Ed Balls, the shadow Chancellor, has blamed his stammer for his below-par performance in the Commons as he replied to the autumn statement.
He admitted he was thrown off course when George Osborne defied expectations by announcing that borrowing would fall this year. “Everybody knows that I have a stammer,” he said. “Sometimes that stammer gets the better of me in the first minute or two when I speak, especially when I have got the Prime Minister, the Chancellor and 300 Conservative MPs yelling at me at the top of their voices. But frankly that is who I am…I don’t apologise for one second.”
Allies said his remarks in a BBC Radio 4 interview were spontaneous and that he had not intended to attribute his performance on Wednesday to the stammer he has had since childhood. Denying that he had let the Chancellor off the hook, Mr Balls said: “What happens in the House of Commons when you are responding to that statement is you have none of the figures, none of the documentation, and you have to listen to the Chancellor.
”The outside forecasters were all expecting a rise in borrowing this year, because it has risen for the first seven months ... it was impossible to work out in that first minute or two what was going on. The reason is because the Chancellor decided to slip the money [£3.5bn] for the 4G mobile spectrum into this financial year but he did not even say that in the House of Commons.“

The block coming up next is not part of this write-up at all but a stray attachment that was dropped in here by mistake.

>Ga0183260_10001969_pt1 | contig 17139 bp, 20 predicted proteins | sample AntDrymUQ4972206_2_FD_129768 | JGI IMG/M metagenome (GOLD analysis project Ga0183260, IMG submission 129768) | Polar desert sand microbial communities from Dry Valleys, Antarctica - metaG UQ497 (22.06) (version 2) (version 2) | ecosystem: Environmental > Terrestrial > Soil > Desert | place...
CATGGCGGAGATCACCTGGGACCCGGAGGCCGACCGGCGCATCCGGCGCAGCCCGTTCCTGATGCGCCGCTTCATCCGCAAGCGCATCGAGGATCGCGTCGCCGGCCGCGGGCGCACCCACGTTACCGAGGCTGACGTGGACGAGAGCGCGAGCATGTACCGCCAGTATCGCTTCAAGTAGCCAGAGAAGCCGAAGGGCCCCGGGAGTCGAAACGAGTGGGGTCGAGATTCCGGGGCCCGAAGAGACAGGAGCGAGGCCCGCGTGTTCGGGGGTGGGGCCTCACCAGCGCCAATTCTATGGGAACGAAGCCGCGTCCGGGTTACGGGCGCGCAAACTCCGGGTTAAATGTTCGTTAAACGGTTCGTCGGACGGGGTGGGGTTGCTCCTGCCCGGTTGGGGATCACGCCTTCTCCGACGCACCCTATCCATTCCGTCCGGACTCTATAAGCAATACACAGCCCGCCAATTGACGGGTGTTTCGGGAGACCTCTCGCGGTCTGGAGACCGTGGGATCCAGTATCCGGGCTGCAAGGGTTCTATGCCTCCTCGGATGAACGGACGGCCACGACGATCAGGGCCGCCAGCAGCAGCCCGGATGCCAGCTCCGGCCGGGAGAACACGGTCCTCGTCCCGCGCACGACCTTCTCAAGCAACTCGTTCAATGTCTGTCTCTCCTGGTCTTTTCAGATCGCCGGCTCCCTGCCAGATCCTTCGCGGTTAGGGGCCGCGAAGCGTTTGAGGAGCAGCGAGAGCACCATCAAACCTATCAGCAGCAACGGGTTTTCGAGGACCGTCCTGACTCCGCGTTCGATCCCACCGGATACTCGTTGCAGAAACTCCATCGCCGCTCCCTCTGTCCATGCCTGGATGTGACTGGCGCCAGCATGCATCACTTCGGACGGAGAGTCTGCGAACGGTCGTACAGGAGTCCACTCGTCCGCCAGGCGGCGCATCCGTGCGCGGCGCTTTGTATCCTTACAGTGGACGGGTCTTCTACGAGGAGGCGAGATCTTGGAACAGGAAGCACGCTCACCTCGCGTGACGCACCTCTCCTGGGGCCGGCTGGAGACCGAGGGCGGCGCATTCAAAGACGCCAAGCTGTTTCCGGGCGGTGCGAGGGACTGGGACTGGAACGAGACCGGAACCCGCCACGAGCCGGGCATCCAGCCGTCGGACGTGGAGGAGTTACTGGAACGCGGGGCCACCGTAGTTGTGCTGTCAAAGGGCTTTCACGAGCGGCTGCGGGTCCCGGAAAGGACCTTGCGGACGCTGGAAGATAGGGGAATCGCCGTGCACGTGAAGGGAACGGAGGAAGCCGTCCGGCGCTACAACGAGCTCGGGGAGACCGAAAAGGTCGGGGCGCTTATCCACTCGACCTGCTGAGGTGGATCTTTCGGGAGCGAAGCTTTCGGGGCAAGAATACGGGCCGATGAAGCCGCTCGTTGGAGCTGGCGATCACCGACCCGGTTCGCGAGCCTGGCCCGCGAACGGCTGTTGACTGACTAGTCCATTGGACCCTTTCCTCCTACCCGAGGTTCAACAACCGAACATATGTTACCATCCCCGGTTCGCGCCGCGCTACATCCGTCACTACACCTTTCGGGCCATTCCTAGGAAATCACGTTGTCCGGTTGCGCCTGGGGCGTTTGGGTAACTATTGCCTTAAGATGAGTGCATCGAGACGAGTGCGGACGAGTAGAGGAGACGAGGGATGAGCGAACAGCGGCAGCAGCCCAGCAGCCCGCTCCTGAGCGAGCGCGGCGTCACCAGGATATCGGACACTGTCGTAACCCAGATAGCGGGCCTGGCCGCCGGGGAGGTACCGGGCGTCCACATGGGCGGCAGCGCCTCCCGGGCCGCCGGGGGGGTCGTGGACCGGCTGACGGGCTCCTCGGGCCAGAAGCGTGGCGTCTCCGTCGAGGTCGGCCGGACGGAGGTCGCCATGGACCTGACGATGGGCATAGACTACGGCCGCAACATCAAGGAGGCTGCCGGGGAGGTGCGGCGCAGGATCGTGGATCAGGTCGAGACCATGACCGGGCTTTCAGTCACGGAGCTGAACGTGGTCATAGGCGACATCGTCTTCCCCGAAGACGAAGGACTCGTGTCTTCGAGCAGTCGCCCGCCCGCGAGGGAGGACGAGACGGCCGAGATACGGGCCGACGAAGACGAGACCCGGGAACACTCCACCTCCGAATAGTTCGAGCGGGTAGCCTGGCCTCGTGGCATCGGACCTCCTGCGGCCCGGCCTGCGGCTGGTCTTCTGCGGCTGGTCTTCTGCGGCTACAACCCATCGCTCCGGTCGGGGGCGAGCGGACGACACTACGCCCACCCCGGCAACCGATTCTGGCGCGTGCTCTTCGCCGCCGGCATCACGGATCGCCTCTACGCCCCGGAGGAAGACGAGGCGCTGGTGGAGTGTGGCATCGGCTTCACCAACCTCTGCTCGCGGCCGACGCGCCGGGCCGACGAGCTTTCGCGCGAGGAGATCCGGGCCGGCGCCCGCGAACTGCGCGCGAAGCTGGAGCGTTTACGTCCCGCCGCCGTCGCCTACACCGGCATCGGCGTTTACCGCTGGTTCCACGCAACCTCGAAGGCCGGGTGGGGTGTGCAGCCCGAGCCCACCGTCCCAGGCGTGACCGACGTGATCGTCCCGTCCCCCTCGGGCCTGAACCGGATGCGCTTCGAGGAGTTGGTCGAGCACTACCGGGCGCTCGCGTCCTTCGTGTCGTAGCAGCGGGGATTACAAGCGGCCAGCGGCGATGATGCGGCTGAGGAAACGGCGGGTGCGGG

Downing Street denied that David Cameron and Mr Osborne were laughing at Mr Balls because he was struggling with his speech problem.
There was little sympathy for Mr Balls from Mr Osborne, who said: ”The reason why the House of Commons doesn't take Ed Balls very seriously has got nothing to do with the fact that he has got a stammer.” The Chancellor said the reason was his role a close ally of Gordon Brown. “He never admits that he was there at the scene of the crime. So obviously, when we listen to his answers about what should happen next we are a bit sceptical,” he said.
Mr Balls, who memorises his speeches because of his stammer, said in 2010: “You cope, but it never goes away. It's always there, like an iceberg. No one sees what's under the surface. People who stammer try to avoid certain situations, but in my job you can't. You go out and learn by trial and error.”
He said he still very conscious of hitting a “block”, adding: “The worst thing you can do is try to stop it. That's when you trip up. It happens to me on live TV. I'm never 100 per cent fluent, but it's OK. Hating it is the problem. You just have to relax and be yourself. I can't do perfectly crafted phrases or soundbite politics. It has to be conversational with me.”Reuse content